Building a Backstory

building-a-backstoryAs we’ve discussed before there are a lot of people out there who will tell you that you have to know everything about a character before you begin, especially their backstory. This isn’t true, for some people working out the characters in-depth first works very well but not for all writers. As I keep saying everyone’s creative process is different and that’s perfectly fine.

As such it is acceptable not to know your character’s backstory until you start writing the first draft and get to know them better. As I’ve said before we don’t always know how our characters will react until we put them into situations. Part of backstory is knowing why they react the way they do and if we aren’t sure yet how they will react then we can’t be sure why they react that way. For instance we might not realise that a character is afraid of heights until we put them in a high place and discover it. Then we have to think about why? It could be that they fell out of a tree as a child or it might be they don’t even know why and it bothers them.

It might even be a case that we don’t realise a character’s backstory until they are put in a situation where they reveal some of it. If we do this but later on decide it doesn’t work and their backstory should be different that’s also alright. First drafts are for experimenting so we can find the holes and the weak spots in the story and work out how things should go because we don’t have to be one hundred percent certain before we begin, a lot of writers aren’t.

Research may also inform a character’s background so as we progress through a story and become more familiar with aspects of it we may change the character’s backstory. For instance, if we’re writing a historical novel we may learn something about the time period that we didn’t know before and that informs the character. A basic example might be that while writing Victorian Mistress I learnt more about women’s wear in the Victorian period and it became increasingly obvious that Charlotte would not be able to fight in those clothes, particularly the incredibly heavy restrictive fashionable clothing. As such it became increasing obvious much and why she would prefer men’s clothing, particularly working clothes, which allowed more movement than a corset. Particularly when I discovered corsets could cause women’s core muscles to atrophy and core strength would be very important to Charlotte.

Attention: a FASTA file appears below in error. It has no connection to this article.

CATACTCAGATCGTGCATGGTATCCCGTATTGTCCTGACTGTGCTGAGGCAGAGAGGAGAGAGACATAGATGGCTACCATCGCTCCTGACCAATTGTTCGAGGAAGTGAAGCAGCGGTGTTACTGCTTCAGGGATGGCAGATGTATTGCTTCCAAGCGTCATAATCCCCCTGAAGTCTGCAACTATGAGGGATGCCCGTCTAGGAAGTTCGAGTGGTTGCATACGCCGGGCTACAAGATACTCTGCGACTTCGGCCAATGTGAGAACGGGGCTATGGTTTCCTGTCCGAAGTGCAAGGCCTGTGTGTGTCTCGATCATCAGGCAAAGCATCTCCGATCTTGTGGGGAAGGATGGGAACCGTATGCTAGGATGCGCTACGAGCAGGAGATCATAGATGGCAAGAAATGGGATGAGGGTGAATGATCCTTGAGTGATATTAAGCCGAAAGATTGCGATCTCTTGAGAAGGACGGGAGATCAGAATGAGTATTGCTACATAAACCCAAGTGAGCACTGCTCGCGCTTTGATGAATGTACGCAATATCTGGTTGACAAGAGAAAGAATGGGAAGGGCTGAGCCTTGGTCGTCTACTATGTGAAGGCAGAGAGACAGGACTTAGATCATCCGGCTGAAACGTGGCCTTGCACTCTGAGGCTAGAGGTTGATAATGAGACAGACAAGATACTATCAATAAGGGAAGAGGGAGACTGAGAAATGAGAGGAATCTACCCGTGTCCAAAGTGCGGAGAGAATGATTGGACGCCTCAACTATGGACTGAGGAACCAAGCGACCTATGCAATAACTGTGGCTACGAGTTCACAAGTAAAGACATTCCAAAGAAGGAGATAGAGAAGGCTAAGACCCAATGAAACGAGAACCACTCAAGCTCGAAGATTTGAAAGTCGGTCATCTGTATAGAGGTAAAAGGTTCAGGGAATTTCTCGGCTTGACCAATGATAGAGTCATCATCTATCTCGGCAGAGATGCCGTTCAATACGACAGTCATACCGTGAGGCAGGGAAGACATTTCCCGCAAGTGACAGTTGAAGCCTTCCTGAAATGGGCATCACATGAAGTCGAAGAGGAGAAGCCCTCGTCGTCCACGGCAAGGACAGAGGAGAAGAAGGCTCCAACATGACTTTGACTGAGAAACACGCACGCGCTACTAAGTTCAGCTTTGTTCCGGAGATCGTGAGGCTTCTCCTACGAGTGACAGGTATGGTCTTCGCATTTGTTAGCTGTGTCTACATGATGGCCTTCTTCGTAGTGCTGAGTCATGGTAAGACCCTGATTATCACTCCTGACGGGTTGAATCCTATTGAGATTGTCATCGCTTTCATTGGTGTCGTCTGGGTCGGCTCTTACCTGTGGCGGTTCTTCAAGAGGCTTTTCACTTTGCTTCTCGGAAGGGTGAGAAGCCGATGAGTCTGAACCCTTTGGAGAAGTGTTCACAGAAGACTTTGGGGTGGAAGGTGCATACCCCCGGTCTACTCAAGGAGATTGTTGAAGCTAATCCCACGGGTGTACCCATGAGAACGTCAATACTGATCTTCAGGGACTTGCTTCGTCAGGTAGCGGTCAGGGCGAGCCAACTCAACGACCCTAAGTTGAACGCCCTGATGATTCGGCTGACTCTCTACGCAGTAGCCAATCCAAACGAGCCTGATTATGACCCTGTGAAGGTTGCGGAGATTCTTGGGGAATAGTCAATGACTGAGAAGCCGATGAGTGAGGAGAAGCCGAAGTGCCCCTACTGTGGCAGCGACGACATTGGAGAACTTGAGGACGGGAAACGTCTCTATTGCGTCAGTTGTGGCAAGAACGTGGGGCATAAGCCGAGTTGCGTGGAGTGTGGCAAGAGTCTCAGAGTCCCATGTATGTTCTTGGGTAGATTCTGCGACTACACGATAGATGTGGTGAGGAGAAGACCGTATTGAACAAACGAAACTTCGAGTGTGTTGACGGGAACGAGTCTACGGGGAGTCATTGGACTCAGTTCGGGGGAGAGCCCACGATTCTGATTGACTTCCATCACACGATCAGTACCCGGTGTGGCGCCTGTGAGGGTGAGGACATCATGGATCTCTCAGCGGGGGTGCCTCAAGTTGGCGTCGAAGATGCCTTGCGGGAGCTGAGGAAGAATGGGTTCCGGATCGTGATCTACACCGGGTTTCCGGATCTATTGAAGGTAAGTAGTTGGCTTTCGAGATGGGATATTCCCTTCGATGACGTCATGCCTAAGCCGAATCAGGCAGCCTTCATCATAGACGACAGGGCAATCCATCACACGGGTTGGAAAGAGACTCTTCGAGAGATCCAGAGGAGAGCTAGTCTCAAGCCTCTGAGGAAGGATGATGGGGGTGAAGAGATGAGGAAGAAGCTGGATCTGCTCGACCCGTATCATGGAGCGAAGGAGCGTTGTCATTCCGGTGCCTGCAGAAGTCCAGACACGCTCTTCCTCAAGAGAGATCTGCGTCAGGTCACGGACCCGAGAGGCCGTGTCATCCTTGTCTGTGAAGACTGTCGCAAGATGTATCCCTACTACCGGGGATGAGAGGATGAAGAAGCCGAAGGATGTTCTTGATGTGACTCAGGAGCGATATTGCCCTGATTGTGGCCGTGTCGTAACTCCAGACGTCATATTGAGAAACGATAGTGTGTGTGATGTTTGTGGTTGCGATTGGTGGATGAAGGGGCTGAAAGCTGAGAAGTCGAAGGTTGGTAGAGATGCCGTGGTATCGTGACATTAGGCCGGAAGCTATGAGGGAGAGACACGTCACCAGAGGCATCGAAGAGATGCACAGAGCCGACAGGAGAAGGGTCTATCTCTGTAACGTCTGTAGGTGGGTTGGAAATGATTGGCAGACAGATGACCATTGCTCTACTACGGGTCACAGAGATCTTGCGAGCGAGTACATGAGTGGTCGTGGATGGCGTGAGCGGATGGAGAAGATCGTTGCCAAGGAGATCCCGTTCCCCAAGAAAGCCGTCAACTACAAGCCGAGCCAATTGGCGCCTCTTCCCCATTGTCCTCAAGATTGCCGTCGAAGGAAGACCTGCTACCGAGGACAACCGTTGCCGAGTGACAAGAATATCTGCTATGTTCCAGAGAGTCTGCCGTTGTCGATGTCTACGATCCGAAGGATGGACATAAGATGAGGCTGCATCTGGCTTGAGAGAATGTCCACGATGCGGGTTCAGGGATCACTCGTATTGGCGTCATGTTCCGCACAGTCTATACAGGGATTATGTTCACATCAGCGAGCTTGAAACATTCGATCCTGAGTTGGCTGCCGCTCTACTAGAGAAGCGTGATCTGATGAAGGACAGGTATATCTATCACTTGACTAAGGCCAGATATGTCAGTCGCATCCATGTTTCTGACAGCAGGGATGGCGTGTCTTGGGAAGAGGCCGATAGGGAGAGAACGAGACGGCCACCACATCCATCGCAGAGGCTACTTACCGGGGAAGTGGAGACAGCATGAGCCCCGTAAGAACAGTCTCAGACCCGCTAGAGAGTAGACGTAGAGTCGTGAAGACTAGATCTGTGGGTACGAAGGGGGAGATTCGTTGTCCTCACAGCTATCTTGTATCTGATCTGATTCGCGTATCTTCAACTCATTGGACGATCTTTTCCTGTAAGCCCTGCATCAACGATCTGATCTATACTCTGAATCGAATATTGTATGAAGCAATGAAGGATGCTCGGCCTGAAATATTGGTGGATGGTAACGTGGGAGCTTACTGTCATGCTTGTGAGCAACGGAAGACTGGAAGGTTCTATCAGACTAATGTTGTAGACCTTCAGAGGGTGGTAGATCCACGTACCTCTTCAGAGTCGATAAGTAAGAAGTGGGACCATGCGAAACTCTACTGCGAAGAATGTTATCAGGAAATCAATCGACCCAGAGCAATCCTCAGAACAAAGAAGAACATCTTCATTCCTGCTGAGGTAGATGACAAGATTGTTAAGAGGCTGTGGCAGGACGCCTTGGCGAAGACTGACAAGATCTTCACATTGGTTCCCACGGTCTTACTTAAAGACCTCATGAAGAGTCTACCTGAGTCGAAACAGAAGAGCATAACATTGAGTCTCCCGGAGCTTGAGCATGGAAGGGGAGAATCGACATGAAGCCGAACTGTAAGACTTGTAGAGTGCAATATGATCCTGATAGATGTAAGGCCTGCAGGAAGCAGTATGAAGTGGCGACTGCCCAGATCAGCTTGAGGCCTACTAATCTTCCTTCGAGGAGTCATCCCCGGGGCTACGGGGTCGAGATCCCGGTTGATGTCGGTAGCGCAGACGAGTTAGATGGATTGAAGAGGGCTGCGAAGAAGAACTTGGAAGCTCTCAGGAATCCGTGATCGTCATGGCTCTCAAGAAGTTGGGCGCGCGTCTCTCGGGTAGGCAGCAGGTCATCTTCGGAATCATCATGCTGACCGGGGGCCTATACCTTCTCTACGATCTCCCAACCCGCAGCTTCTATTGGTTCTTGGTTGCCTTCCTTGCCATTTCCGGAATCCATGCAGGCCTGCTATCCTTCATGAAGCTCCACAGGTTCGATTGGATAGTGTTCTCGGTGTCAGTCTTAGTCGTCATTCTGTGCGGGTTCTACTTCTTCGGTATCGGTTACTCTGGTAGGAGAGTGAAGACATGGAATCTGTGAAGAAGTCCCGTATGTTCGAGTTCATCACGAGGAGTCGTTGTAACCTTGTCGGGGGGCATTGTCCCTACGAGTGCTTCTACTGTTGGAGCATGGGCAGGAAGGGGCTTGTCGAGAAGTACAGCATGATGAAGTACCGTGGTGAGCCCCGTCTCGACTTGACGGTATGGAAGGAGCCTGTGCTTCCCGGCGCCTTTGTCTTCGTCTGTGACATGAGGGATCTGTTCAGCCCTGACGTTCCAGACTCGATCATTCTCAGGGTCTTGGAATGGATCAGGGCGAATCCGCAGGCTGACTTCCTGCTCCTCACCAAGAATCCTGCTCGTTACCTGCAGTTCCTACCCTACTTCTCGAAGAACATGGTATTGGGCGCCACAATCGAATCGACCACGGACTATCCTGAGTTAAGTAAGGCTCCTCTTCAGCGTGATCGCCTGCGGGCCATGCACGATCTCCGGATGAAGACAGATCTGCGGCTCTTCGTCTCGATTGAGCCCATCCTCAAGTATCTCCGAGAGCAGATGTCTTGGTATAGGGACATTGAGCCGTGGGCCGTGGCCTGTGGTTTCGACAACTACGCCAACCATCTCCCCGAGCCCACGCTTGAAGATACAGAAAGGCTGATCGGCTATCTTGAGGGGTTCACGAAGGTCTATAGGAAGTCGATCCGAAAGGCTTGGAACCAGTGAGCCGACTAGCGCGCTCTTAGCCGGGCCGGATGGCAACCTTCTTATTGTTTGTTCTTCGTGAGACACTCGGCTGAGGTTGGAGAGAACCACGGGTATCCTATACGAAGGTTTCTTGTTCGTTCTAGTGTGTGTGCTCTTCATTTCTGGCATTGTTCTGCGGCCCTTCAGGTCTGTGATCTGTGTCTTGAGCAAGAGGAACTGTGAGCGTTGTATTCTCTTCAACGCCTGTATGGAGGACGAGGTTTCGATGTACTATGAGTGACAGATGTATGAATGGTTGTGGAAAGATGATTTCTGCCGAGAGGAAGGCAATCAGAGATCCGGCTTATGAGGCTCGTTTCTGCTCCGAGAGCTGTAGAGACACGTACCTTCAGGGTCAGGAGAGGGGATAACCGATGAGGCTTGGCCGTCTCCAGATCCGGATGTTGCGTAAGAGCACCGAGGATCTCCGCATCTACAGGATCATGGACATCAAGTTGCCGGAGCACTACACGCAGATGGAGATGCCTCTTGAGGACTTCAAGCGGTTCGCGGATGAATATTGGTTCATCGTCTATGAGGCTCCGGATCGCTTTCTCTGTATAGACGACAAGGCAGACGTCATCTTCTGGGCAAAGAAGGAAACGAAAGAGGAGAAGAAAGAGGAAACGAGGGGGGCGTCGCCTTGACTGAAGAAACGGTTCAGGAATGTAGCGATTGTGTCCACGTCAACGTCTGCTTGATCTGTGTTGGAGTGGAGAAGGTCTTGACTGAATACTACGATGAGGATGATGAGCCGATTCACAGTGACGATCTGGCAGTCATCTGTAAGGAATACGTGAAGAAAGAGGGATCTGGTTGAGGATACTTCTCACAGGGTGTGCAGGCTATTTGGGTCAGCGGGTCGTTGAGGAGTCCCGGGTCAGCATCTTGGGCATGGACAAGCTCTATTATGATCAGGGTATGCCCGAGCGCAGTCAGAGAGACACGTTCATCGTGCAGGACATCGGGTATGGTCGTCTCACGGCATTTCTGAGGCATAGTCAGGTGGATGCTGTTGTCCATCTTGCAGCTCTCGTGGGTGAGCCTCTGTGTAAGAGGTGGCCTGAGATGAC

If we do plan out our character’s backstory before we begin but discover it doesn’t work for the story or the character then it is still acceptable to change it. At no point should a writer feel the need to shoehorn an element into a story that doesn’t work simply because it was in their plan. While planning can be very useful for writers, though not all writers, it is best to look at it as a guideline. As I’ve said we learn a lot about characters and story writing the first draft and can come the realise that what we thought was going to happen isn’t what should happen in the story.

All this is acceptable, a story and characters are organic things that grow in our imaginations rather than static cut-outs that never change.

For more writing advice see my Advice Page. For more on characters see Finding The Characters.

NOTE: Each article series comes in five parts published between Monday and Friday. Check back tomorrow for the next part.

Published by Jesse

I'm a writer and academic specialising in fantasy fiction and creative writing theory. I'm allergic to pretentiously talking about fiction and aim to be unashamedly ‘commercial’. Surely all fiction is commercial anyway, or what’s the point in publishing it?

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